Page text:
Nomenclature (411) Q&A

What is a Bright sound edit

What do people mean when they say that something sounds 'bright'.
1 Answer
Michael Davis, I work here
For most people a bright sound is something that is unpleasant to listen to. It is also sometimes called a 'sharp' or 'edgy' or 'aggressive' sound.

A bright sounding hifi system is easily identifiable when listening to brass instruments and orchestras, or harmonicas like that of Neil Young and Bob Dylan. It is a brass, unpleasant, in-your-face sound that makes most people want to turn down the volume or listen to something else. Many bright-sounding systems were sold at dealerships in the 70s, 80s and 90s and are thought by many to be the primary reason women are not very interested in high-fidelity music reproduction.

Bright sound is thought to be the result of the notes of the music being generated with a too aggressive, too steep and sharp leading edge. This can at first listen sound just like a hyper-detailed midrange which can sound appealing i.e. in dealerships, when compared to naturally sounding hifis. This is the analog to TV showrooms turning up the color and contrast of their TVs o display [or the manufacturers making this 'bright' look the default setting] to help them appear to be more attractive to prospective buyers.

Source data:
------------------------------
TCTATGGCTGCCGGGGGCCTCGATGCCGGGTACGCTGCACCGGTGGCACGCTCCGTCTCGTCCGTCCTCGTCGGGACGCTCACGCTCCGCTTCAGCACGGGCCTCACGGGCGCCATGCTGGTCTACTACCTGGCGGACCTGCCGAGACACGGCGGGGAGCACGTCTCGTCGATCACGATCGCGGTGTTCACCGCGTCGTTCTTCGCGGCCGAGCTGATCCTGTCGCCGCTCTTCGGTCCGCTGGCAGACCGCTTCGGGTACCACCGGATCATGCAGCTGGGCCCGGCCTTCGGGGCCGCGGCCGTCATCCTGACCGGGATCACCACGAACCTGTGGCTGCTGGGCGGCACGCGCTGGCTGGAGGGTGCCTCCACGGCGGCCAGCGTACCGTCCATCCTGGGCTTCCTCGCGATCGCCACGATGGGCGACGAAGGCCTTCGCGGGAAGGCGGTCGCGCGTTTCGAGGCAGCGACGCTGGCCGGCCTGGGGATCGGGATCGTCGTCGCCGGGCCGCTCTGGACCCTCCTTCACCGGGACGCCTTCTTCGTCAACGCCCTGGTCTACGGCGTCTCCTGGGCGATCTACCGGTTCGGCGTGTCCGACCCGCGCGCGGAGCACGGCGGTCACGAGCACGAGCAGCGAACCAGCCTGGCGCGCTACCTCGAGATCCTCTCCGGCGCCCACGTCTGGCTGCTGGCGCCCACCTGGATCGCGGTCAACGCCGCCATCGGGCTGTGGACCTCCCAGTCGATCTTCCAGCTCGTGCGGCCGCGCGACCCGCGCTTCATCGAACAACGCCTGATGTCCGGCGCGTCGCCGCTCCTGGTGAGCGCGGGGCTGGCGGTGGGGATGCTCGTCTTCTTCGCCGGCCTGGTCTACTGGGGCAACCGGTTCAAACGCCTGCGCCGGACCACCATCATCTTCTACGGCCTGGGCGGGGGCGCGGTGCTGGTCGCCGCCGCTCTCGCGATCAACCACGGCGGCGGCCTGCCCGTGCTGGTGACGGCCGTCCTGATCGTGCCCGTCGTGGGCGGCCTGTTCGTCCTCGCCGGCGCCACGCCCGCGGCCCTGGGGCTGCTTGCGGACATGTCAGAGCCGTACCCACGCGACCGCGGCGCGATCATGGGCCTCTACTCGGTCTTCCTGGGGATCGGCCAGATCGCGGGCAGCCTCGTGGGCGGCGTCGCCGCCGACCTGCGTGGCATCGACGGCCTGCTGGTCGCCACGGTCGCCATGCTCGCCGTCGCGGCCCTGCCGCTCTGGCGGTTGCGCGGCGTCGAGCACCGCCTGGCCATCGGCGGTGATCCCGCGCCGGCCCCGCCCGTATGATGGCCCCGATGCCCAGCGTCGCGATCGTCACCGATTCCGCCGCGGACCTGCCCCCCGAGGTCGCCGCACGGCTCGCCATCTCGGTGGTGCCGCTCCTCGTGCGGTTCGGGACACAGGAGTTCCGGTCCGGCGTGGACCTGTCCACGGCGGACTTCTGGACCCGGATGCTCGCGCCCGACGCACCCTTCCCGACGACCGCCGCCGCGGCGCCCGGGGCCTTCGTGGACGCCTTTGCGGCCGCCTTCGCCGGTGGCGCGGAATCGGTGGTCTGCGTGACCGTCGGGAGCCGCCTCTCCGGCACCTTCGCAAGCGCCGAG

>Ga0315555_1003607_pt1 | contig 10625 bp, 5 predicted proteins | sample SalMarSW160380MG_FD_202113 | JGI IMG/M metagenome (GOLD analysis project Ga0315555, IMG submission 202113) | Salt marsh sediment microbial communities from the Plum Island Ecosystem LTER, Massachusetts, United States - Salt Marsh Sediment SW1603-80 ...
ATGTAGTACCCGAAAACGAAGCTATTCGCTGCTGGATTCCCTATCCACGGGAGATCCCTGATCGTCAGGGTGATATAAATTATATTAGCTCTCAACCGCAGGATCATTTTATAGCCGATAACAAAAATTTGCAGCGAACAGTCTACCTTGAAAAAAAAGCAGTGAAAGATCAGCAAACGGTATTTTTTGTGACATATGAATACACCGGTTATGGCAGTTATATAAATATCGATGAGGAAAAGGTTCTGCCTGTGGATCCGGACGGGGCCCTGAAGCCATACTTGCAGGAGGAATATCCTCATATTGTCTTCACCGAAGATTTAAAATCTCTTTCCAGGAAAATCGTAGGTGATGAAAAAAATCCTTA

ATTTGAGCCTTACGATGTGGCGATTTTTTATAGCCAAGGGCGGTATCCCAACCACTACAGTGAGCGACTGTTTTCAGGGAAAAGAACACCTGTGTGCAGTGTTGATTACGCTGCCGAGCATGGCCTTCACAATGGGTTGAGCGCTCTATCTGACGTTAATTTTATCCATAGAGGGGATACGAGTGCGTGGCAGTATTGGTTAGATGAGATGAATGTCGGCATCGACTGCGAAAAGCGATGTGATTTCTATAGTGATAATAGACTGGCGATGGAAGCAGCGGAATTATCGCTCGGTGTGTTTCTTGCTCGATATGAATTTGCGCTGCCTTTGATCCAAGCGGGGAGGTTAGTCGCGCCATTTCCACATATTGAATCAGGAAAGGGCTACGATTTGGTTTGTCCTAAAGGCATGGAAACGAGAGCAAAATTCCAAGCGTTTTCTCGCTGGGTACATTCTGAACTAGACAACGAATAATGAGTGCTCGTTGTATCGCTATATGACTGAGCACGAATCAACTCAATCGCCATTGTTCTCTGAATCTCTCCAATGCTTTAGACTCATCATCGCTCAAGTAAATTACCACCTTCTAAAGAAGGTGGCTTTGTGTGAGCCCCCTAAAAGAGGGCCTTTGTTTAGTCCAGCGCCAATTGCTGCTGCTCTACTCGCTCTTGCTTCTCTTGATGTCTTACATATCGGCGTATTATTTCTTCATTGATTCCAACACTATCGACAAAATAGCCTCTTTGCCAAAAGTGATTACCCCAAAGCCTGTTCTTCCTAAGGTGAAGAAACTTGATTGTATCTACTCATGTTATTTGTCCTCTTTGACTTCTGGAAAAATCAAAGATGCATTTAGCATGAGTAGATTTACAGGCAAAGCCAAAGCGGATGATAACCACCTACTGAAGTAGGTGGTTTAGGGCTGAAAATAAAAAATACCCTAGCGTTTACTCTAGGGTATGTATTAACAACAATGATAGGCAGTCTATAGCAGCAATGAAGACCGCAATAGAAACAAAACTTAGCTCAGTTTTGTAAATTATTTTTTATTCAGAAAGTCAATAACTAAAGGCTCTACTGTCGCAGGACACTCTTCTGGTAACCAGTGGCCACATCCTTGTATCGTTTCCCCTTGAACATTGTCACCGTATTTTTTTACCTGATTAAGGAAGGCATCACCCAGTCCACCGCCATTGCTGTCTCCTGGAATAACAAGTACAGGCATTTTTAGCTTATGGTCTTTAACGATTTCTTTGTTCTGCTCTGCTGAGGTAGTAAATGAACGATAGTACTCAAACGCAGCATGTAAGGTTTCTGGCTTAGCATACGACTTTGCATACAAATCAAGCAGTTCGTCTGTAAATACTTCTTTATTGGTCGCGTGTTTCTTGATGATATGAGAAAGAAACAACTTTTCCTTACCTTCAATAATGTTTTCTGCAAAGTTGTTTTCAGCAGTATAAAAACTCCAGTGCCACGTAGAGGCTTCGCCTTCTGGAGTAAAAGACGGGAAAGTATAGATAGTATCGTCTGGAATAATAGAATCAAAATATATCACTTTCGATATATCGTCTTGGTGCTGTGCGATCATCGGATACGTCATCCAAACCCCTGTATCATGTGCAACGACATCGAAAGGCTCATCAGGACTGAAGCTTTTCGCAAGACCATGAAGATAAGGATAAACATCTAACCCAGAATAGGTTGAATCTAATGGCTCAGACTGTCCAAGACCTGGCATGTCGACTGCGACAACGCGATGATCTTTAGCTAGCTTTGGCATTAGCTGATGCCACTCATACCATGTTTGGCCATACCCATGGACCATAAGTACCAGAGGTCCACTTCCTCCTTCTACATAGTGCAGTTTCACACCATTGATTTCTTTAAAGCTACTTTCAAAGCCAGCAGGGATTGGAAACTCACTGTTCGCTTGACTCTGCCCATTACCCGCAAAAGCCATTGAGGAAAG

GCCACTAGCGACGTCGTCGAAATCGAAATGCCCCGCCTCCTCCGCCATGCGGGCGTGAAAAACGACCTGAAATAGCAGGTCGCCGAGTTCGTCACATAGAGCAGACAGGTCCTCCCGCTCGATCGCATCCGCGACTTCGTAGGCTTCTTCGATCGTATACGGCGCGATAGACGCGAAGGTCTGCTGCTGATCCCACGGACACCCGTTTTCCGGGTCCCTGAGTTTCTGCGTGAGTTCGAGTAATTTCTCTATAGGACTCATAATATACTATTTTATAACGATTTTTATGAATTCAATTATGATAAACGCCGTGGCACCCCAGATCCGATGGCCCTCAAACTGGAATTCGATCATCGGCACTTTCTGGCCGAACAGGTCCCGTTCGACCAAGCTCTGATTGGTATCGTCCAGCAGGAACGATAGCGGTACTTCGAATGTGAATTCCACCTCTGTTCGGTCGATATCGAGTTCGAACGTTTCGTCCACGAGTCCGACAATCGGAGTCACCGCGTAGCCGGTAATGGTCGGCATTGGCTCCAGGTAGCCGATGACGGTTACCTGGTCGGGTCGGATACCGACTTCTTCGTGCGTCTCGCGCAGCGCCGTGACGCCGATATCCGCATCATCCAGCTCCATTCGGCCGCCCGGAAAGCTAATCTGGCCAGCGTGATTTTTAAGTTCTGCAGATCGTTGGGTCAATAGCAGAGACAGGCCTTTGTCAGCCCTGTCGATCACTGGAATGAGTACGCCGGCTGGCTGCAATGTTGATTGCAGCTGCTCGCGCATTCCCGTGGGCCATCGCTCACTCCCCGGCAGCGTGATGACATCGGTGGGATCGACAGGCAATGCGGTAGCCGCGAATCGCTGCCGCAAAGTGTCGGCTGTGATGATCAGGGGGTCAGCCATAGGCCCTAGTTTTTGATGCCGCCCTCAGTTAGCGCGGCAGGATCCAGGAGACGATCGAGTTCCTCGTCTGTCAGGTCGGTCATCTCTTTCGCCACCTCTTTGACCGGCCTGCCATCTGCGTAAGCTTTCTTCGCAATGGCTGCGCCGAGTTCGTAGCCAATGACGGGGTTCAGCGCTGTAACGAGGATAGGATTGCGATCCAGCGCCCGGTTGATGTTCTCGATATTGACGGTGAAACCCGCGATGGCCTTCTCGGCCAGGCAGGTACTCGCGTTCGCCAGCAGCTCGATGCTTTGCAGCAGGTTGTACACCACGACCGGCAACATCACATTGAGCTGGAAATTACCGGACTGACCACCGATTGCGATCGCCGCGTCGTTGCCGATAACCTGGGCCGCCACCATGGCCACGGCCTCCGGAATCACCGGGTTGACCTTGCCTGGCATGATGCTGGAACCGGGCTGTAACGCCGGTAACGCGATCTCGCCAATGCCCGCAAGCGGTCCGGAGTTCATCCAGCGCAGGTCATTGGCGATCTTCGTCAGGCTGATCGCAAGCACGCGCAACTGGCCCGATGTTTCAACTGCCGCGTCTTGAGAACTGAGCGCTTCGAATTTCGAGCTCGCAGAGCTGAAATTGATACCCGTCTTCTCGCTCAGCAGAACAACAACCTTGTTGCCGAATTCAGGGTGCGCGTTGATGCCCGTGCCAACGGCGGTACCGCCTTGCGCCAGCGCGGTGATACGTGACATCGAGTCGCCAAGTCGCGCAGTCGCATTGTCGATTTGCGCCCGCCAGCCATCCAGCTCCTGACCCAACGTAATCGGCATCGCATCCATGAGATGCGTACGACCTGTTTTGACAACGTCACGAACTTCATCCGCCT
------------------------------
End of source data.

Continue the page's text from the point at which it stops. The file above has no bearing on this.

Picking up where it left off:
A bright sound is actually painful to listen to, although most people do get used to it. It causes the ears to 'shut down' during loud passages - the muscles around the ear stiffening up so that the sound has less of an impact. The brain also shuts down and stops listening to the sound as it is quite unrewarding to listen to.

Audiophile lore has it that older males lose enough of their hearing in the upper frequencies that they cannot hear, and therefore willingly tolerate, a bright sound.

The opposite of a bright sound, if there can be said to be one, might be a 'laid back' sound.

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